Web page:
Some winemakers and consumers have moved away from wines with overripe, extracted flavors that are also high in alcohol. Wine lovers are also more familiar with natural, organic and biodynamic wines that emphasize layers of flavors beyond simple fruitiness. The huge popularity of some white wines high in pyrazines, like Marlborough Sauvignon Blancs, may have conditioned palates to accept greenness in red wines.

“I’ve noticed it more with young winemakers all over France and the West Coast,” says Jamie McLennan, partner/wine director at Café Marie-Jeanne in Chicago. “Stylistically, they want to keep the pH low and are harvesting earlier…bright and fresh fruit with a little vegetal flavor can give a wine layers.”

Green flavors are also often associated with terroirs beyond Bordeaux. An example is the Loire Valley, with its Cabernet Franc-based Chinons, and Chile, with its many red Bordeaux varietal wines.

“Overall, I see pyrazines as one of the aromatic elements you should find. . .along with other aromatics, all in balance,” says Christian Sepulveda, winemaker at J. Bouchon in Chile’s Maule Valley. “If the pyrazines are too high, the wine is unbalanced, and it may be perceived as a fault. The intensity of greenness can be caused by many factors, including where the grape is planted, [like] a terroir that is too cool and the grape cannot mature, from harvesting too early, high yield or poor management of the canopy.”

But properly grown and harvested, “the grapes will never overripen and lose their varietal expression of greenness, nor have it be dominant and perceived as a fault,” says Sepulveda. “I think the best integration of pyrazines is when a little bit of this greenness is present with more of a spicy character, like black pepper.”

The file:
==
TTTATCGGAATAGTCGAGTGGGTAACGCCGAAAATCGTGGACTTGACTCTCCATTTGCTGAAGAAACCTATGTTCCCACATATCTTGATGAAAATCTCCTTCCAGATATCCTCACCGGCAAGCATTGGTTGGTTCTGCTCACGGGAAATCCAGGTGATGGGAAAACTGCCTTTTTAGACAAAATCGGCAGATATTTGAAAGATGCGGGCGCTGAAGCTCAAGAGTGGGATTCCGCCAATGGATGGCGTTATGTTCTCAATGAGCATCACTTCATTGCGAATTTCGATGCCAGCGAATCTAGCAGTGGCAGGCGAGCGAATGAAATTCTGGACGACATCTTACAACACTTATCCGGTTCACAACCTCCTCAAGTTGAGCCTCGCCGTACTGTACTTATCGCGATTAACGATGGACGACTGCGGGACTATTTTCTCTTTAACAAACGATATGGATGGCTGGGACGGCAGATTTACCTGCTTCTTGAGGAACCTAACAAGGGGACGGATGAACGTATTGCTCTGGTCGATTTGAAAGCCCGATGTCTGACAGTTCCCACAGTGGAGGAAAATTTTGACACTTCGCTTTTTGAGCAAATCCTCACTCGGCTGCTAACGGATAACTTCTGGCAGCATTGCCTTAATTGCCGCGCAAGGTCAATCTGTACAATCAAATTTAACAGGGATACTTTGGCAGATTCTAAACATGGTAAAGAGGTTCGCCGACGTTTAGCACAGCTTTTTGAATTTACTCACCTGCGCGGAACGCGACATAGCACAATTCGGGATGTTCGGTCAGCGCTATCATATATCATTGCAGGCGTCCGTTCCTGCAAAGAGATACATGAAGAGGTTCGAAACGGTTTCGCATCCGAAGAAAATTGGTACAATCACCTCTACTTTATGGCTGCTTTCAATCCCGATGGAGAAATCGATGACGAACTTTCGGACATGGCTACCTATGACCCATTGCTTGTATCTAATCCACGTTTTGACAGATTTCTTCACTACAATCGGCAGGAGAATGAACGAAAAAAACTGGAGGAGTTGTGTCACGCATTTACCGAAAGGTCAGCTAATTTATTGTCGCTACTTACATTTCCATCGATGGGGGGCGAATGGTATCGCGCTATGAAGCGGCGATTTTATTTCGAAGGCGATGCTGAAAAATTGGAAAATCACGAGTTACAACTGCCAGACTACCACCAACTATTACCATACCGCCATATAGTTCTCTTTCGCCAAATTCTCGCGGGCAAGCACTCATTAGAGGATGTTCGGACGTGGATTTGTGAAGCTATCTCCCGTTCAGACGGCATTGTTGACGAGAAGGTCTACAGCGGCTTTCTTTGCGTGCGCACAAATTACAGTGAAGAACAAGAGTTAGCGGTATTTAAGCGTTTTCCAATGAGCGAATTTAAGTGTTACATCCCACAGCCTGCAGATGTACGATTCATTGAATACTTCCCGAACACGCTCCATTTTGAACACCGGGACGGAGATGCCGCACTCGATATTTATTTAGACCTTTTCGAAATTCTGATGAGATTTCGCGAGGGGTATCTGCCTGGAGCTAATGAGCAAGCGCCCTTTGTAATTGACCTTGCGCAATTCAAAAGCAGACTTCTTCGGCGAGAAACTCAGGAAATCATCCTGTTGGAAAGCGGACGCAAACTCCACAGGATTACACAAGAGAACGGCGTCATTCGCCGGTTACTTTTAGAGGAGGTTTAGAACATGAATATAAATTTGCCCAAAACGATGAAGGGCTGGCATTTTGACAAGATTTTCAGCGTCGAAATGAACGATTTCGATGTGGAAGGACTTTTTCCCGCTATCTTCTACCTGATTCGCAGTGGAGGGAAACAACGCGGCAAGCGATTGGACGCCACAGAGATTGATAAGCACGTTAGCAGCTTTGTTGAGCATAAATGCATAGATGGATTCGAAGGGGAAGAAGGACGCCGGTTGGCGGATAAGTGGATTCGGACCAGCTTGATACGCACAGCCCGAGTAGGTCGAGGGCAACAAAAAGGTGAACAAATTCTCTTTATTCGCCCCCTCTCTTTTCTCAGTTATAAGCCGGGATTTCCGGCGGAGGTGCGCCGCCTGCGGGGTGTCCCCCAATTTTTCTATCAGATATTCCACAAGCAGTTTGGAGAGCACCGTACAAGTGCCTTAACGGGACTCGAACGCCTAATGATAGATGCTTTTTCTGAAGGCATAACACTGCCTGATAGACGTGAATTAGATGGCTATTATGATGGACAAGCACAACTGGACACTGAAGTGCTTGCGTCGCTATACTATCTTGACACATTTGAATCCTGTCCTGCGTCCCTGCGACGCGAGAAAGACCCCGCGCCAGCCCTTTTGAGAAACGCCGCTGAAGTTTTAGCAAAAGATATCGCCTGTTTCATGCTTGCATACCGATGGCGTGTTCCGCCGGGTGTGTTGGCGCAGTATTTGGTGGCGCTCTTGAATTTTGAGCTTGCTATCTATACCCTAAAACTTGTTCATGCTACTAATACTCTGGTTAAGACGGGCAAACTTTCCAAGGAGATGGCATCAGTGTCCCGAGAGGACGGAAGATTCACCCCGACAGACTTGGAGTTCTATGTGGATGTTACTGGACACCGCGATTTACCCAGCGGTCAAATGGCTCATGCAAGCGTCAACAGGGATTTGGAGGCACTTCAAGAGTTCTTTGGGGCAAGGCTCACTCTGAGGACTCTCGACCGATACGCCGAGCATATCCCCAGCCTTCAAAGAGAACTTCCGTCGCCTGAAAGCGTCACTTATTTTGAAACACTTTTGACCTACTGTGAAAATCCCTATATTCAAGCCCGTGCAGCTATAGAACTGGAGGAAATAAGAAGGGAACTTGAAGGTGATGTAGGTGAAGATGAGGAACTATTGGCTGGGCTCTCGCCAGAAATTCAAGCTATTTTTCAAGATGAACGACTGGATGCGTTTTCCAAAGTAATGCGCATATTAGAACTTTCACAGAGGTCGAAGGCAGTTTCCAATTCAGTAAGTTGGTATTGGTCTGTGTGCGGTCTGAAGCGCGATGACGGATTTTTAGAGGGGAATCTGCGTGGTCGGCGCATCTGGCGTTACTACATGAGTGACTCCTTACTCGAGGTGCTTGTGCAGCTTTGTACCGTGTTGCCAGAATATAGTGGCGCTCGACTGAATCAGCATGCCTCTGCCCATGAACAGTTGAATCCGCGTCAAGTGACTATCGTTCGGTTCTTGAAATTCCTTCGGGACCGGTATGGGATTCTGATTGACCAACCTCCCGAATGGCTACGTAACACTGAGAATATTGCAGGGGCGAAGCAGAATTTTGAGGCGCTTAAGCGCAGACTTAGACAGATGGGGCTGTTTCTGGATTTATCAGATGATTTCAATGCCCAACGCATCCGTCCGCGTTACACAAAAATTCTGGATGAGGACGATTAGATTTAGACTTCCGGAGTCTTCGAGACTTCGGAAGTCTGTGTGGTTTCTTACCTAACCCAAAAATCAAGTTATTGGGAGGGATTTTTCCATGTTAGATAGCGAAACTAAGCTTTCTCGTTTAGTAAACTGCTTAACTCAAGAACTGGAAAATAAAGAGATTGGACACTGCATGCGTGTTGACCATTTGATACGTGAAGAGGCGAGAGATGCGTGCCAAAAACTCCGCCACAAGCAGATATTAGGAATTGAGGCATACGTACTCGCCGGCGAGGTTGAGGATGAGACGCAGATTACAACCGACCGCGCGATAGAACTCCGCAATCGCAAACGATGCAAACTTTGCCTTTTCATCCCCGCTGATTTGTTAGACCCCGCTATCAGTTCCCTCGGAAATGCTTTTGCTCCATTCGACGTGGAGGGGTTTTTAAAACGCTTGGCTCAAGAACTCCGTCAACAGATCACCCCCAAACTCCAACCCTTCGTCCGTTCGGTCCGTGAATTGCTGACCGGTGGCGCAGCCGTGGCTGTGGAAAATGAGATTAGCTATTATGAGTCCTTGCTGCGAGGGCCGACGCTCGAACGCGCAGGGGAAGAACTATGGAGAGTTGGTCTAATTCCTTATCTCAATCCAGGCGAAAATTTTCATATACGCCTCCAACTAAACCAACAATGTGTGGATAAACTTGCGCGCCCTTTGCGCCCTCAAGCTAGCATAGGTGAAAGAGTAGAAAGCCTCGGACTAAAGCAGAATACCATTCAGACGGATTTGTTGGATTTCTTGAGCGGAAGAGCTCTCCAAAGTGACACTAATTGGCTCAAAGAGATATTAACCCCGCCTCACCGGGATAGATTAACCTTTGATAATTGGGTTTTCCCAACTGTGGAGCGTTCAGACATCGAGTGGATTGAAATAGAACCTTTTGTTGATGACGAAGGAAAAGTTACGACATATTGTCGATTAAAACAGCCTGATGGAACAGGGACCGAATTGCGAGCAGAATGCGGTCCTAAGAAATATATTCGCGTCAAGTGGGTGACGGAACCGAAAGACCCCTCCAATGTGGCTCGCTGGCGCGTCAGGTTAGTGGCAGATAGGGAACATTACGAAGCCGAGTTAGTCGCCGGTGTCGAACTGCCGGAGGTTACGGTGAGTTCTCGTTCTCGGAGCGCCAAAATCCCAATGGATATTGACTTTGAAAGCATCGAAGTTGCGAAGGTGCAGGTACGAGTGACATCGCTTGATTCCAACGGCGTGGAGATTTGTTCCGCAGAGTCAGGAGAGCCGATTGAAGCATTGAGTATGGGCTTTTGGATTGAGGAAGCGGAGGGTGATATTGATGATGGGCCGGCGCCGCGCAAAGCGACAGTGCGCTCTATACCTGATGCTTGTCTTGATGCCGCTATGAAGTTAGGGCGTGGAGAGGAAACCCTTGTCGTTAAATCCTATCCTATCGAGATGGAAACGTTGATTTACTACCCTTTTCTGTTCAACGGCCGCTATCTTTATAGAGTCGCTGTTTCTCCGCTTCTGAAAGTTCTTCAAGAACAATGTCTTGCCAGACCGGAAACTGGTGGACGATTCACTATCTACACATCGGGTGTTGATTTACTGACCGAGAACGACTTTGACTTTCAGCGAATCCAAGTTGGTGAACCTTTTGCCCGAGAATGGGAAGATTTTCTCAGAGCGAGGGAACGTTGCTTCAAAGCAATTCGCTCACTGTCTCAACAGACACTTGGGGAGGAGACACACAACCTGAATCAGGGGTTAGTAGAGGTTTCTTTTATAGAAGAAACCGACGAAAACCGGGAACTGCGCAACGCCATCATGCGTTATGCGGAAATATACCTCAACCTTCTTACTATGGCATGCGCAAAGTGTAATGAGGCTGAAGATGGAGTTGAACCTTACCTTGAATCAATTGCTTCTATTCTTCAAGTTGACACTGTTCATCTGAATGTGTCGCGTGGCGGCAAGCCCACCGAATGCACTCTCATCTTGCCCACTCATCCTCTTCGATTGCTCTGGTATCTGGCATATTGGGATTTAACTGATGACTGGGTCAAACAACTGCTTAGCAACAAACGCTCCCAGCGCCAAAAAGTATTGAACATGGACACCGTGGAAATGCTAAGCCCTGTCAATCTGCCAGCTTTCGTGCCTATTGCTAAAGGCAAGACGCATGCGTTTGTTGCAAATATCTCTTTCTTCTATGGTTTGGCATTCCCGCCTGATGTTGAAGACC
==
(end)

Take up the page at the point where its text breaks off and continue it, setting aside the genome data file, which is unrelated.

Image full of green bell peppers
Pyrazines can give wine a “green” taste that can be described as “grassy,” “bell pepper” or “cherry stems.” / Getty

Brahm Callahan, a Master Sommelier and beverage director at Grill 23 & Bar in Boston, welcomes the emergence of limited green flavors in his wines. “But it depends on the vintage,” he says. Callahan says that an overdose of pyrazines in a warm vintage is no excuse for poor winemaking.

But not everyone is ready to jump on the “green” bandwagon.

“Many, if not most, traditional wine consumers will react against a red wine that is only tart and herbal,” says Frost. “They expect intensity of fruit and at least some richness of palate.”

Goldstein says that there’s green, and then there is really green.

“Over time, what has changed [in winemaking] is separating out the unripe and green, such as minimally lignified stems, seeds and so on, while bringing out the herbal components,” he says. “Herbal versus herbaceous is quite different, with the former being unpleasant and the latter adding complexity.”

There seems to be growing agreement among wine professionals that green is the new red. Many consumers enjoy this change, as long as it doesn’t become the dominant part of the flavor blend.